Waterlight, is a film project inspired by a chalk stream in Cambridgeshire. Waterlight began as a collaboration between poet and writer Clare Crossman and filmmaker James Murray-White, and the project team has now grew to include local expert Bruce Huett and filmmaker Nigel Kinnings. The finished film is wonderful evocation of a particular kind of eco system which is under threatContinue reading “Waterlight – the story of an Enligish chalk stream”
Ginsberg and the Beats Highlight from issue 35 American Zen: a personal appreciation by writer Acarasiddhi (Tony Press) who grew up in 1950s California.
The passing of poet and educationalist Peter Abbs Ratnagarbha remembers a writer of vision who was a friend of the magazine and sadly passed away at the age of 78 in December of 2020.
I don’t normally share newspaper items, but on the eve of the final chapter of Brexit I found this post about T. S. Eliot poignant… T. S Eliot in The Guardian
The Iliad on urthona literature pages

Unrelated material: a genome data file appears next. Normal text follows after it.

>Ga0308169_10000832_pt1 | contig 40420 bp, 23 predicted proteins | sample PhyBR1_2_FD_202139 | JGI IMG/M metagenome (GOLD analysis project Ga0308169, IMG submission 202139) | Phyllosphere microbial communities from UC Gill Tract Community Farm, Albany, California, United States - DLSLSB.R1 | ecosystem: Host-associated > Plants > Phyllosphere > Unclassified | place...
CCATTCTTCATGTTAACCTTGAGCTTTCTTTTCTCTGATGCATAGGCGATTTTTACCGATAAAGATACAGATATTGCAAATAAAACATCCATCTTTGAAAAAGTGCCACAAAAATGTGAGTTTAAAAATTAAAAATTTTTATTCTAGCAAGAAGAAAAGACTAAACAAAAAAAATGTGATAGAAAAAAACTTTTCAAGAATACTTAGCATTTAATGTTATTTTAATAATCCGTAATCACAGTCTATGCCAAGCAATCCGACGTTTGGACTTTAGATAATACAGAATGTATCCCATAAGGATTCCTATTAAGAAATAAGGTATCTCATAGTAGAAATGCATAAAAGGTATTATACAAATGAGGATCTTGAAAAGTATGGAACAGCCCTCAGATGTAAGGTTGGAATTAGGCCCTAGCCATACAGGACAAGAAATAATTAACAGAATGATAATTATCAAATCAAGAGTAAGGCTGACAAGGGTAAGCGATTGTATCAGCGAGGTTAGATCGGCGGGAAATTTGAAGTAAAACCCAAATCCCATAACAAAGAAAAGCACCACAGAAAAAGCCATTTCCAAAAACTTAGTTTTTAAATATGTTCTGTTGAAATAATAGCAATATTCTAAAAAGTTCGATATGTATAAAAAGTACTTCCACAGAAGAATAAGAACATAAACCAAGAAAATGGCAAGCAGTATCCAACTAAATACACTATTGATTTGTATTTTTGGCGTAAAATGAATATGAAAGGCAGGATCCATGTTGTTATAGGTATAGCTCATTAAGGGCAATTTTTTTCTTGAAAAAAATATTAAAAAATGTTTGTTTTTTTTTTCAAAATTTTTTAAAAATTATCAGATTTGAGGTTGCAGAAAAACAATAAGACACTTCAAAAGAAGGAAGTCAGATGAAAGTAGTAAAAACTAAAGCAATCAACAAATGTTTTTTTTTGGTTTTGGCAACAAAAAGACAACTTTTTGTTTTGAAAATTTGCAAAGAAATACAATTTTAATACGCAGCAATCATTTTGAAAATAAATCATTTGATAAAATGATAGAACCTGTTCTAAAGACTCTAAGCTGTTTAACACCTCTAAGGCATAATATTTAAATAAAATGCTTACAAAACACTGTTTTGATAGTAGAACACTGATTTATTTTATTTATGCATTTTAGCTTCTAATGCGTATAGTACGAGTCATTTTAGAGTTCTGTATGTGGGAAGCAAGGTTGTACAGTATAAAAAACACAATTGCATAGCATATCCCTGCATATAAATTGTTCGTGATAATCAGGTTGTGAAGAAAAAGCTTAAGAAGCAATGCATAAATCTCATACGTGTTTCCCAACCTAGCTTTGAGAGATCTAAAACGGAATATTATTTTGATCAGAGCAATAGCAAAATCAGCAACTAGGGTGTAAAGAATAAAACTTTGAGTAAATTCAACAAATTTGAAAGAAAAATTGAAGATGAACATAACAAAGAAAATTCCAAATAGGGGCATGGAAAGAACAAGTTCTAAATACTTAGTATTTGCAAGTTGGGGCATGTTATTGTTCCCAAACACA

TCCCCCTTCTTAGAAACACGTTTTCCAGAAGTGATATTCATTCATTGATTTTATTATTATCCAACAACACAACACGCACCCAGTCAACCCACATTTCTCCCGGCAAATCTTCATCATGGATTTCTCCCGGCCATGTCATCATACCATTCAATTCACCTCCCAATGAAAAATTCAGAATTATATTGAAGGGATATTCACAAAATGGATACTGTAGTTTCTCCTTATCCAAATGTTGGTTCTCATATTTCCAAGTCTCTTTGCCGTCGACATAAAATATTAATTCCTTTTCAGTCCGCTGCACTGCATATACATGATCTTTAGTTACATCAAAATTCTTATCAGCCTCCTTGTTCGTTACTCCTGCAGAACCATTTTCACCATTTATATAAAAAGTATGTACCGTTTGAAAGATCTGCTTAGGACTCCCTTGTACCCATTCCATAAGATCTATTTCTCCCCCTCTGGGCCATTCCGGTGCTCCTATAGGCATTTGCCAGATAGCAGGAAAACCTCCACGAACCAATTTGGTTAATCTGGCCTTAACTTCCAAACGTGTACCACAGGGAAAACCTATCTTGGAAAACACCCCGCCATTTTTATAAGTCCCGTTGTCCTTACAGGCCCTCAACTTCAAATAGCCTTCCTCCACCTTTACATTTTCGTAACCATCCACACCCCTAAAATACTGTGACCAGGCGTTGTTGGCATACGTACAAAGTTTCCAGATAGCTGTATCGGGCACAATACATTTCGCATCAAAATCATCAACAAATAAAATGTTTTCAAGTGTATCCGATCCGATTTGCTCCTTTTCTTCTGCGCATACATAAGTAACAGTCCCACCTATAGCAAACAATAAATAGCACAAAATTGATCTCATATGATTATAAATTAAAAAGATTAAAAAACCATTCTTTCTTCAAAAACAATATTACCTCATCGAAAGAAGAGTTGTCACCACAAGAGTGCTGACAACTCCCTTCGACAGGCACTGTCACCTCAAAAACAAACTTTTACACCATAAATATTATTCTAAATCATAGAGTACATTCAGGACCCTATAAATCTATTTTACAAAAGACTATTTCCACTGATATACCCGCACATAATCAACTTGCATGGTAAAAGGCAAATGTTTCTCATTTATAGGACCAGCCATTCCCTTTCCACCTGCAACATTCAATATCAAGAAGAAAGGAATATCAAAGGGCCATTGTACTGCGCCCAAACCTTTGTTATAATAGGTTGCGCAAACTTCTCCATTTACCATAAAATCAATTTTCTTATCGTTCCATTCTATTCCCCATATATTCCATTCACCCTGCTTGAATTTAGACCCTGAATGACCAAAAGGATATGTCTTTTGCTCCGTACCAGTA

What would that great poet of political engagement in the twentieth century have made of the current state of the world? Would it have brought out the ambivalently committed English socialist of the earlier years, or the Christian humanitarian Auden of maturity? Would he have understood that modern right wing populism is not quite theContinue reading “Auden for now?”
Optic Nerve is a Blakean project based in South London. Largely self-funded they are producing fascinating videos about poetry and contemporary music. Especially the black mountain poets and the Objectivist poets of 20th century America. And from Britain material on Elaine Feinstein – her ‘Song of Power’. I also highly recommend the interview with ‘theContinue reading “Black Mountain Blues”
‘Unction and Slaughter’ Faith and Doubt in the poetry of Geoffrey Hill by Ratnagarbha (Ambrose Gilson) READ FULL POST
THE GATE IS OPEN Adriana Díaz-Enciso explores the inspiring but troubled sojourn of Blake and his wife in a cottage by the sea on the South Coast at Felpham THE GATE IS OPEN
Geoffrey Hill’s valedictory lecture as Oxford Professor of Poetry is powerful final plea to maintain standards in literature. His hectoring, pungently oratorical style has to be heard to be believed. He is irreplaceable. Listen to it here: Oxford lecture